The impact of financial culture and knowledge on financial decisions
The idea of an economic human being, a human being who makes rational financial decisions, is long outdated. Behavioral economists have repeatedly noted that people can be completely irrational when making financial decisions, but in these behavioral statements, two aspects remain relatively unrevealed: culture and financial literacy. Bart Frienz, Professor of Finance at The Open University, will explain these aspects in his inaugural lecture on Friday, April 8, 2022 at 4pm.
Standards and Values vs Ratio
First of all, the importance of culture is explained. Part of the culture is the norms and values that society considers important. These norms and values influence the opinions and behavior of the people who are part of that community. The willingness to take risks and self-confidence, for example, are partly culturally determined. Thus, culture also influences financial decisions and behaviour, such as investments, corporate financial policy or simply handling money at home. With sometimes “irrational” decisions made as a result.
The influence of cultural generations is still noticeable at a later time
In his introductory lecture, Bart Frienz provided numerous examples of the influence of culture on financial decisions, a topic he has been researching for more than ten years. In one of his studies in the United States, he demonstrated that this influence of culture persists for a very long time. There he discovered the historical roots of CEOs and CEOs, based on titles and databases. He found that after generations, the cultural influence of the ancestral lands was still evident in their financial decisions.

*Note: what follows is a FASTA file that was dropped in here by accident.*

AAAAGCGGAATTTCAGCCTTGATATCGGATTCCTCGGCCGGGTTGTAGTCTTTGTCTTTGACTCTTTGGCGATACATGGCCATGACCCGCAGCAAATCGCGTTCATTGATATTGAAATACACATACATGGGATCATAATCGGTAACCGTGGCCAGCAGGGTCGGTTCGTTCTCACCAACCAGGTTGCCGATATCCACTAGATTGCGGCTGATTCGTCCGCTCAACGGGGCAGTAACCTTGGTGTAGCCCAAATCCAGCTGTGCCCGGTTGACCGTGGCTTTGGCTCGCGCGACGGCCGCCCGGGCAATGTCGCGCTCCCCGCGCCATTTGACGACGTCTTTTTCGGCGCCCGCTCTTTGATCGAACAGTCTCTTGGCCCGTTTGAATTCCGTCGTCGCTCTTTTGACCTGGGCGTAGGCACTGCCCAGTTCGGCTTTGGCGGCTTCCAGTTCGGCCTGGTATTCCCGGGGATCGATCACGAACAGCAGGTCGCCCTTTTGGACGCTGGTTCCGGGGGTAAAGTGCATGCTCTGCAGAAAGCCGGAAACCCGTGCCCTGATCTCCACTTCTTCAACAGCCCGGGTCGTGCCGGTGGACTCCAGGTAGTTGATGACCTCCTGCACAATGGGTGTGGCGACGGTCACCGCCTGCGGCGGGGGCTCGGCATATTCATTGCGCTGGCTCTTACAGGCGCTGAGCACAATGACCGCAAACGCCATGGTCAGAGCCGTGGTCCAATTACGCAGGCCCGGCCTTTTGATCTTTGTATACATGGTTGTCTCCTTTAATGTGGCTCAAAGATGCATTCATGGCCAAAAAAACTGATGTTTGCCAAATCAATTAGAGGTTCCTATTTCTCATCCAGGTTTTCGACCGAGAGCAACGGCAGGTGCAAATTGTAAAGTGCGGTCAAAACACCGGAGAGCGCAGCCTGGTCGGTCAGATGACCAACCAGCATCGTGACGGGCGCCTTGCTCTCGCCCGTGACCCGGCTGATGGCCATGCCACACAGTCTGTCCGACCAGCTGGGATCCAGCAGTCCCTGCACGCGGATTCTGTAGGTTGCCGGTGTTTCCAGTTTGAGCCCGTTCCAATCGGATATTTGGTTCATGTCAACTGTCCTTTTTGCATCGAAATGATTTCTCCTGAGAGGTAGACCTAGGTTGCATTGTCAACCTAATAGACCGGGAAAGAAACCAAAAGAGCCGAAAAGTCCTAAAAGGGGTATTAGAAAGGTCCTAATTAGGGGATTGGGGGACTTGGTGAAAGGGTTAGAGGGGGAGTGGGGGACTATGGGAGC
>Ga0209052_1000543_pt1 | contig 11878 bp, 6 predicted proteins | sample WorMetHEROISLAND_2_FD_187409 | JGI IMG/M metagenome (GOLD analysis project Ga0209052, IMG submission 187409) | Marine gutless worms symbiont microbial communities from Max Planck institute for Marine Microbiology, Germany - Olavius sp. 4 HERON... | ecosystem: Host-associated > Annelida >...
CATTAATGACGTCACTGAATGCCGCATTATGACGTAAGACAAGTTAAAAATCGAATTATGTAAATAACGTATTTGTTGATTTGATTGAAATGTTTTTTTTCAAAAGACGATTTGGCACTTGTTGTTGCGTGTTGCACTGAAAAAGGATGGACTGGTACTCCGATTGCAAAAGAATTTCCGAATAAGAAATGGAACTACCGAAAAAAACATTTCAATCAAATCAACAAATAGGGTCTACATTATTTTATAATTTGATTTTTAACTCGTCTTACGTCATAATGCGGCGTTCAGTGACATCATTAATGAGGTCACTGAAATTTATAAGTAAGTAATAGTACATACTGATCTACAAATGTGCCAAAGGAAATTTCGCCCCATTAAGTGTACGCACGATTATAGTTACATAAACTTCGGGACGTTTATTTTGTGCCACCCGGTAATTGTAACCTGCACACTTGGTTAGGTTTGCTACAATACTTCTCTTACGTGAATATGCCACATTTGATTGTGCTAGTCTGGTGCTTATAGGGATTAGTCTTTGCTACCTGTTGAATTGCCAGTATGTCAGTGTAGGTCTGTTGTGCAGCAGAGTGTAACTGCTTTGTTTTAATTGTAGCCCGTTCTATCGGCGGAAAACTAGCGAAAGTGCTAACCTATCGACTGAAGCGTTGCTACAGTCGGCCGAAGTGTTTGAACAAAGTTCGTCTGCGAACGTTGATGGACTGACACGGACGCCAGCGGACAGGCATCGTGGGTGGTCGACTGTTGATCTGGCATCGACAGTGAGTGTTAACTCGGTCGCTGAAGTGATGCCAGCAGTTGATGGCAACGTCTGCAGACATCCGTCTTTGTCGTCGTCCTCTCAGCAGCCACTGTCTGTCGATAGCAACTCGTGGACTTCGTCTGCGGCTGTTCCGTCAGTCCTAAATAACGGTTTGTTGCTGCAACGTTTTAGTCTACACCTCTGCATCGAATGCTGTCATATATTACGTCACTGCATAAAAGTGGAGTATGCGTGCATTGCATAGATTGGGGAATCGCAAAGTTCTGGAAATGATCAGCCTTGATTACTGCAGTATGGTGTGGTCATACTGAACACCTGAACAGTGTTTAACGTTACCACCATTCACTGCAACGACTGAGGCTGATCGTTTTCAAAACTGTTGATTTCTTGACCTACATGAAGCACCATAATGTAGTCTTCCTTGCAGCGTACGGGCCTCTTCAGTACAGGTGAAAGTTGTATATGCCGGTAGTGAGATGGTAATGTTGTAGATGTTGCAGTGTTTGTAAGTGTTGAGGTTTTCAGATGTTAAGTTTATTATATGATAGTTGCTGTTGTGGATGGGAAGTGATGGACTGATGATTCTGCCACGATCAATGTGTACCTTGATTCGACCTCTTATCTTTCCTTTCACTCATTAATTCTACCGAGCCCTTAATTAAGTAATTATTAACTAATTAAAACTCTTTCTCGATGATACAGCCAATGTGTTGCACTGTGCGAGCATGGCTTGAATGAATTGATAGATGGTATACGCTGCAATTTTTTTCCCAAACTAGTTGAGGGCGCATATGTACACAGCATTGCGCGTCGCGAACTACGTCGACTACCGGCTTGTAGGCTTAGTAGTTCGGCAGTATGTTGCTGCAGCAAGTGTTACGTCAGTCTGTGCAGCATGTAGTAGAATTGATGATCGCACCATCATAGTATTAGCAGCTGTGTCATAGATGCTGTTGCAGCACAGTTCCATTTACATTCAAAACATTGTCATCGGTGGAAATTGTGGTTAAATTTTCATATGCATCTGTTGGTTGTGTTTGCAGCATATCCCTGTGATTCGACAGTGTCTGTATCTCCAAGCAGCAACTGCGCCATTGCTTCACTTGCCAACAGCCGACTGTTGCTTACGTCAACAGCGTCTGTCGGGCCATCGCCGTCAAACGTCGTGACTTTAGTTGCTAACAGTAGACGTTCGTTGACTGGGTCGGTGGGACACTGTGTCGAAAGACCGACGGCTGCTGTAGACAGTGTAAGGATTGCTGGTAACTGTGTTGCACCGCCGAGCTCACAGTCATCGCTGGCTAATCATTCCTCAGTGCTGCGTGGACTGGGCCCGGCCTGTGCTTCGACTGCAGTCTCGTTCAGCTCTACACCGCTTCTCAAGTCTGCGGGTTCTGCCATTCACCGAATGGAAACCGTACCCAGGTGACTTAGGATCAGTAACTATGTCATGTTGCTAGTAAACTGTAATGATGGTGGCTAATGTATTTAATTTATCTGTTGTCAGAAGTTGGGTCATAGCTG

Learn Money Management: Does It Help?
Another reason for irrational financial decisions is financial literacy. Many people are not good at money because they do not have the knowledge and skills. Can you teach people financial literacy, and if so, how? And if people had more knowledge and skills, would they approach money in the family differently – in a more logical way? Frijns’ research pays extra attention to the self-employed. More and more people are starting their own businesses, even people who know very little about finance. What can you do to increase the financial knowledge of these self-employed people? And if you teach them more knowledge and skills: Do they make wiser, more rational decisions?
Information about Bart Frien
Professor Dr. Dr. Bart Frenz (Heerlin, 1976) has joined The Open University as Professor of Finance since April 2020. He received his Ph.D. in 2004 from Maastricht University. After his doctoral research, he worked abroad for a longer period. In 2012, Bart Frienze became Professor of Finance at Auckland University of Technology (New Zealand), where he also headed the Auckland Center for Financial Research. He has more than 75 scientific publications to his credit and has organized many scientific conferences. He is co-founder and editor of the open access journal Applied Finance Letters, editor-in-chief of the Journal of Future Markets (Wiley) and a member of the editorial board of the Global Finance Journal (Elsevier). His research interests are broad, but at The Open University his research focuses primarily on interdisciplinary topics such as financial literacy, and the role of national culture in financial behaviour. Effective May 1, Bart will assume the position of Dean of the School of Management Sciences.
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